In January, the Eagles blocked John DeFilippo from interviewing with the New York Jets for their offensive coordinator opening. But there will be little they can do this offseason to stop their quarterbacks coach from leaving, especially if he is offered a head-coaching job.
It is rare for a position coach to make the jump to head coach, but DeFilippo has previous coordinating experience, and, based on the success of the 8-1 Eagles and Carson Wentz this season, it is likely that the 39-year-old assistant will be among the more sought-after candidates for higher office.
"I'm very fortunate that I was blessed with a mind that takes a one-day-at-a-time mentality," DeFilippo said last week when asked about future coaching opportunities. "That's what I preach in the quarterback room, and that's the way I live my life."
NFL front offices don't have that luxury. Any organizations that find themselves already in the position of having to consider a possible change this offseason are currently vetting coaches. As many as eight or nine teams could be in the market, but the ones that are poised to draft a first-round quarterback or recently made that investment could be potential suitors for DeFilippo.
The Jets, Browns, Bears and Cardinals seemingly fit the profile. DeFilippo previously worked for the Jets and Browns, but nowhere is that circumstance as much as prerequisite to becoming a head coach as it is with the New York Giants. And DeFilippo began his NFL coaching career with the Giants, who could be poised to cut bait with Ben McAdoo after just two years.
The Eagles understood that when they interceded with DeFilippo's chances elsewhere, partly to maintain continuity between the coach and Wentz, it could be done only once. Having good assistants move up the coaching tree to other franchises is all part of having success, although they have never lost one to an NFC East rival.
But the Eagles, barring some sort of collapse, should be prepared for their staff to be ravaged by teams looking for coordinators and head coaches. Defensive coordinator Jim Schwartz and offensive coordinator Frank Reich would also likely be in play for top spots, while running backs coach Duce Staley and defensive backs coach Cory Undlin could be in contention to head units on their respective sides of the ball.
The recipe for drafting and developing Wentz, however, will draw teams hoping to taste some of the Eagles' two-year turnaround. Howie Roseman and Doug Pederson are, of course, the architects of that plan. And Reich has been part of the execution from the start.
But DeFilippo has been on the ground floor. Of the coaches, he spends the most amount of time with Wentz. And while DeFilippo would be the first to acknowledge that his star pupil deserves the bulk of credit for his accomplishments, Wentz points out his coach's role in his rapid ascent.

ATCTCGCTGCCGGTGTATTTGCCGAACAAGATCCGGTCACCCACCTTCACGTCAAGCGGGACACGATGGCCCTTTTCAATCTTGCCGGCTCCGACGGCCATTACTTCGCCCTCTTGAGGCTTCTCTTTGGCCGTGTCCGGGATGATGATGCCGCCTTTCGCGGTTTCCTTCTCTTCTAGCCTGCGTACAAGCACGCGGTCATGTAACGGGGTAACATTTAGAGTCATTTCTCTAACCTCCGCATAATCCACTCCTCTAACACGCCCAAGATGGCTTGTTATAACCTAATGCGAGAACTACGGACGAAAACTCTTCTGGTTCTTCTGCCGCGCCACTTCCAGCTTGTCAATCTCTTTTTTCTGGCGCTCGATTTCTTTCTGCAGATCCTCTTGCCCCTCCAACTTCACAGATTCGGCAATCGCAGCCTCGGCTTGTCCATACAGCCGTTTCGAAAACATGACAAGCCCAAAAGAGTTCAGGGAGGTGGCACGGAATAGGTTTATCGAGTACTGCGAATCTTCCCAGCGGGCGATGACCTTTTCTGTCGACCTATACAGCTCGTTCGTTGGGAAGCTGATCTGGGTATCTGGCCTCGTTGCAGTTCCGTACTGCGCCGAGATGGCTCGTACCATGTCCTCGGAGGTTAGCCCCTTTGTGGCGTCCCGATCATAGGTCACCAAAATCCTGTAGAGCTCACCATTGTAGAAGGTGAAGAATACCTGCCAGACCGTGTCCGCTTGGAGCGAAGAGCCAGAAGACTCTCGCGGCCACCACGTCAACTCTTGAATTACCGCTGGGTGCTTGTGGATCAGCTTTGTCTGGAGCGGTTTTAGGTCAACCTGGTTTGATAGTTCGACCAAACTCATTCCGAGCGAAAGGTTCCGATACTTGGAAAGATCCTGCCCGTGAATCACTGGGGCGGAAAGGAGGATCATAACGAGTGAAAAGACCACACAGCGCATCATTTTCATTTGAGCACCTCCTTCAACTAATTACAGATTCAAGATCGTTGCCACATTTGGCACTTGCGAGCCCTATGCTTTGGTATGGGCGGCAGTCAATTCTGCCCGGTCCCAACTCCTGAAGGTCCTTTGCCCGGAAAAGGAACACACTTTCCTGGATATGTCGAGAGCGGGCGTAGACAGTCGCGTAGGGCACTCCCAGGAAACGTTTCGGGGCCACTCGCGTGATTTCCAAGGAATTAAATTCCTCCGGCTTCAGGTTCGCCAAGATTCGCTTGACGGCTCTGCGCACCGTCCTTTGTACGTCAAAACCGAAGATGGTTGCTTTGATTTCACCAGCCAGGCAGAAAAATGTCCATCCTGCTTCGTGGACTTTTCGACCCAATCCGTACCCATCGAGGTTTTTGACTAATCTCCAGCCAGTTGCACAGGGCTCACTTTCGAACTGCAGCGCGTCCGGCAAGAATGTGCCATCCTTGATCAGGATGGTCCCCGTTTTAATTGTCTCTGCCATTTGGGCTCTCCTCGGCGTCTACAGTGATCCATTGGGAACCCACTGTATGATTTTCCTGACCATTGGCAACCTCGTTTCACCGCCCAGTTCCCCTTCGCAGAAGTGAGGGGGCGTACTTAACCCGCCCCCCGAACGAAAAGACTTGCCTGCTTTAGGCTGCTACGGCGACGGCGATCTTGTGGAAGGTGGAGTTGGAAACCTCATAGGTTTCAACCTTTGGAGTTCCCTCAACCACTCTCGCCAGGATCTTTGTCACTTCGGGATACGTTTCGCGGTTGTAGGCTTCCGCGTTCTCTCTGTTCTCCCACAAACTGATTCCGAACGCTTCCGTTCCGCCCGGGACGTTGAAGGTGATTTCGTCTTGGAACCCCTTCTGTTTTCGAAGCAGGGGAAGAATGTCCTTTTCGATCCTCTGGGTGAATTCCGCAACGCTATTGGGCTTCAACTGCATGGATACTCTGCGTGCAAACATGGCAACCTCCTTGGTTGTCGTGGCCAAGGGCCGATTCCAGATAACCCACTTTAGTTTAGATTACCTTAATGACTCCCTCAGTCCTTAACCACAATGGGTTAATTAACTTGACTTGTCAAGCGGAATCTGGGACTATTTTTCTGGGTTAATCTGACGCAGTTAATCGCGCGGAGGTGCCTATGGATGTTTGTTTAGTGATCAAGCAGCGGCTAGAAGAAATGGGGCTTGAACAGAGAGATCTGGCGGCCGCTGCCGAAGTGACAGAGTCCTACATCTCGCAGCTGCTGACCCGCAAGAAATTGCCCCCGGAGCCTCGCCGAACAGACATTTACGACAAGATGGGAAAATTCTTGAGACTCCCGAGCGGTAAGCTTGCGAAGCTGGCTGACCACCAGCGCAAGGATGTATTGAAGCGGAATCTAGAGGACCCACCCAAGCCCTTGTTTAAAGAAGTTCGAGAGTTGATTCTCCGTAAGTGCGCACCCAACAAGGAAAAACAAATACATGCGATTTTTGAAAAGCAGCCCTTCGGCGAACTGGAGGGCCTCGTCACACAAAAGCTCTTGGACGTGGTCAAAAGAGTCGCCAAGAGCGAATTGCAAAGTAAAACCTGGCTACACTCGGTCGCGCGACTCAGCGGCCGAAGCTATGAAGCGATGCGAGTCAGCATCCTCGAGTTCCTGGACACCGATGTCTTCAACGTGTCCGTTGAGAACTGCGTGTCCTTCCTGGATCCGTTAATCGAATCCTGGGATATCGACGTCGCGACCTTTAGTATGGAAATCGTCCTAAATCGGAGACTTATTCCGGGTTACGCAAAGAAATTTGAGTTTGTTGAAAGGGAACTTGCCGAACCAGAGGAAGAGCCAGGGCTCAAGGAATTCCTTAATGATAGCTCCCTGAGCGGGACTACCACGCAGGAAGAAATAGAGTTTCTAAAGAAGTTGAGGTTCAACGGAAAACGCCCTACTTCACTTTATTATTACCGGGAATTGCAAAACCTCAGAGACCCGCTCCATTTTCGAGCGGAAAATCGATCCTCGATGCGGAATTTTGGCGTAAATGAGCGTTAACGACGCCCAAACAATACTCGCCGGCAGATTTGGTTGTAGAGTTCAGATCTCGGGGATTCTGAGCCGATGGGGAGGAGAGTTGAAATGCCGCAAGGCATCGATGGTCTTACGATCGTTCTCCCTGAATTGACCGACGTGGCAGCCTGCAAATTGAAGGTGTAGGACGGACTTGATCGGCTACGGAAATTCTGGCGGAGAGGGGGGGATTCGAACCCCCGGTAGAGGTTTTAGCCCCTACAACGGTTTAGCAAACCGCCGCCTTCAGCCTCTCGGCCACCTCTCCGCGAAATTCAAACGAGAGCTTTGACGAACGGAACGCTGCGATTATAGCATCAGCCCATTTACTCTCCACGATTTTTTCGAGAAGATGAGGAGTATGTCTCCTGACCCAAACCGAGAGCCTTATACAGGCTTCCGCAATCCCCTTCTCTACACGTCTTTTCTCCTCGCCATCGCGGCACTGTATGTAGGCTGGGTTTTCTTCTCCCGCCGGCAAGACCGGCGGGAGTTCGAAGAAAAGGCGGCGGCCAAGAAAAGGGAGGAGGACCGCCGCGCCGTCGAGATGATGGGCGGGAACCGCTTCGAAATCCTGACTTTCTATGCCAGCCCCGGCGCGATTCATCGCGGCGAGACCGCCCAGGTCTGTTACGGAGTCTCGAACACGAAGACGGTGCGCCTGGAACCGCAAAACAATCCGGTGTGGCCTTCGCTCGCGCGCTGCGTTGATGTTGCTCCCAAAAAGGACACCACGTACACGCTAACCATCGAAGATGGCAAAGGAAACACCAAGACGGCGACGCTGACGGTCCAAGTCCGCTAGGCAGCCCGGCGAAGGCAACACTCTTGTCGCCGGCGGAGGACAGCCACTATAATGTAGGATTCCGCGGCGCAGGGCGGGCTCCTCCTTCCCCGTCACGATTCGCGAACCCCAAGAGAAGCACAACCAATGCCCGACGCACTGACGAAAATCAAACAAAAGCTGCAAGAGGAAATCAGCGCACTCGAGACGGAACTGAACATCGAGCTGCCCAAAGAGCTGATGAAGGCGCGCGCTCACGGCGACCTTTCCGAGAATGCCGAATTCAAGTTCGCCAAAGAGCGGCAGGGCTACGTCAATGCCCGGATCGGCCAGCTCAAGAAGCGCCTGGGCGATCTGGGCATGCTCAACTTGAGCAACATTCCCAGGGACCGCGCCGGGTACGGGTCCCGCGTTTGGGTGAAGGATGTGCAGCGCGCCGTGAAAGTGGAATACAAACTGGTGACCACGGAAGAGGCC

Understandably, the quarterback isn't willing to look beyond their unfinished work and the possibility of DeFilippo's departure.
"Right now, he's here. We got a good thing going," Wentz said Monday. "Obviously don't like to think too much about that. I've been thrilled that he's been here and I think that we work together really well."
Wentz would jell with most any coach, but, like many quarterbacks, he is idiosyncratic. That is why it was important for the Eagles to block DeFilippo and maintain continuity. Wentz not only had become accustomed to his drills, meetings and film study, but the mechanical changes he made this offseason were, in part, recommended by his coach.
Pederson and Reich would have still been here, but no coach on the staff knows Wentz's throwing motion or his preferences as well as DeFilippo.
"He's just really detailed," Wentz said. "He's systematic with his thought process for some of the things that we put in and install. The way that he's detailed we kind of dot every 'i,' cross every 't' together."
The relationship has been fruitful because Wentz is just as detailed-oriented. They obsess over having an answer to every defensive scheme they may face. Sub-package pressures, for instance, have been a puzzle the pair will spend countless hours studying and debating over how to beat.
DeFilippo knows when to "love-up" Wentz, but he's just as tough on the quarterback. When they review the film, his first comment is, "Be your own worst critic."
"I think he and I see the game very similarly," DeFilippo said. "We're both very serious people when it comes to football. We both enjoy the grind of the week and preparing to get ready for an opponent. We're not afraid to arrive early, stay late, [leave no] stone uncovered."
Roseman and Pederson originally told DeFilippo that they wouldn't stand in his way if given the opportunity to become a coordinator again. He spent a year in Cleveland in that post before the entire staff was fired. But Jeffrey Lurie uncharacteristically stepped in.
The Eagles owner won't be able to intervene if there are head-coaching interview requests, however, even from the Giants, who have hired only one coach (Dan Reeves) over the last 34 years without prior coaching experience in the organization.
A lot must happen before there is that possibility. And the Eagles' success, should they make the postseason and advance, could complicate DeFilippo's opportunities. But that's a good problem for both the coach and the team to have.
"I'm just trying to be the best quarterback coach in the NFL this year," DeFilippo said. "Usually when you do that and you have that mindset, good things happen."